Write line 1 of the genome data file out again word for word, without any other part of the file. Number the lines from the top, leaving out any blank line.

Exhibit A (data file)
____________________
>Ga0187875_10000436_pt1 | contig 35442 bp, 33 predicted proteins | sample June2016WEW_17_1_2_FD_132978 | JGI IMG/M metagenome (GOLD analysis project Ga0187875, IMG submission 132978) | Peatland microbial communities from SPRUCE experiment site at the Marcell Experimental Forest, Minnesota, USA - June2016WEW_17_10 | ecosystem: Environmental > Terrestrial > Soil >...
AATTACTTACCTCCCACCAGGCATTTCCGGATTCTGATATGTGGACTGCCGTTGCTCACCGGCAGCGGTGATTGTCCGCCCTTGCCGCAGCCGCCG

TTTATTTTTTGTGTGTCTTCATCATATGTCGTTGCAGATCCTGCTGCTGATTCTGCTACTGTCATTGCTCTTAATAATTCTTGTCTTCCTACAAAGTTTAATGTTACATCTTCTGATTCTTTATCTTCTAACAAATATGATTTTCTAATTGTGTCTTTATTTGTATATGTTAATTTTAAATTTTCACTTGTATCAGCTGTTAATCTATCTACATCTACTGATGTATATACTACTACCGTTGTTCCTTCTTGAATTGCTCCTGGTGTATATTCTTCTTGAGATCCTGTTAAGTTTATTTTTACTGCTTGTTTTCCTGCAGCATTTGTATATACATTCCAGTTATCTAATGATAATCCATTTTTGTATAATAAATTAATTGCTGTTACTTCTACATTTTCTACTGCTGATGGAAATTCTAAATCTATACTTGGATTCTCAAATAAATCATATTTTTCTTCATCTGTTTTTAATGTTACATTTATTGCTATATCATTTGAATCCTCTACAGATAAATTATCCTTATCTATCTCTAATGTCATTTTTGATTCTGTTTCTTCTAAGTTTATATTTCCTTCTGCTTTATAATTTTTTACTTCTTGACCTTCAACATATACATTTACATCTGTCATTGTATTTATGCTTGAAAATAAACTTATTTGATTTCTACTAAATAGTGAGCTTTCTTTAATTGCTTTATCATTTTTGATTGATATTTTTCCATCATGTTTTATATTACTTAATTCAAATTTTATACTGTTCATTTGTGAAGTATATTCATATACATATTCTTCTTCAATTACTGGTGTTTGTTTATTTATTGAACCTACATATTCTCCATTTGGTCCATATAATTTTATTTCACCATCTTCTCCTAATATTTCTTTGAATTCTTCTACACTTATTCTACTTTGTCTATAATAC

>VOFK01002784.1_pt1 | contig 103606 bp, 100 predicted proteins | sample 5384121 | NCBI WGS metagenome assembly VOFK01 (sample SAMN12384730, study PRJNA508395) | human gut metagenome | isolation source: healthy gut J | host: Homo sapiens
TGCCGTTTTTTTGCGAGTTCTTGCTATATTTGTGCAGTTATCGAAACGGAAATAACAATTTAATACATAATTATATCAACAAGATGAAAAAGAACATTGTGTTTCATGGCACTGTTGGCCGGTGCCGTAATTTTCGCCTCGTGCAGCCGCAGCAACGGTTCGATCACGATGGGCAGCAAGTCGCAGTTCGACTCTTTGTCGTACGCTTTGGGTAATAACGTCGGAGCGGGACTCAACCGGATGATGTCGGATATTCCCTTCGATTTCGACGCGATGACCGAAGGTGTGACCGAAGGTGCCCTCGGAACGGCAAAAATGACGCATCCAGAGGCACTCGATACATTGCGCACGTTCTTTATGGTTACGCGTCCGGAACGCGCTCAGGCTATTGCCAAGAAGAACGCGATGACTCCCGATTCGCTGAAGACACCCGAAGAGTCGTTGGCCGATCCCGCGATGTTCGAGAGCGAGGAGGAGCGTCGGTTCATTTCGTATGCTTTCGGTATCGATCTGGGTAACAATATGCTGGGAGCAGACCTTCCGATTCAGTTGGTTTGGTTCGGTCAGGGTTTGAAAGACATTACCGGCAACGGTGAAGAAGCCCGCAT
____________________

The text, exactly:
>Ga0187875_10000436_pt1 | contig 35442 bp, 33 predicted proteins | sample June2016WEW_17_1_2_FD_132978 | JGI IMG/M metagenome (GOLD analysis project Ga0187875, IMG submission 132978) | Peatland microbial communities from SPRUCE experiment site at the Marcell Experimental Forest, Minnesota, USA - June2016WEW_17_10 | ecosystem: Environmental > Terrestrial > Soil >...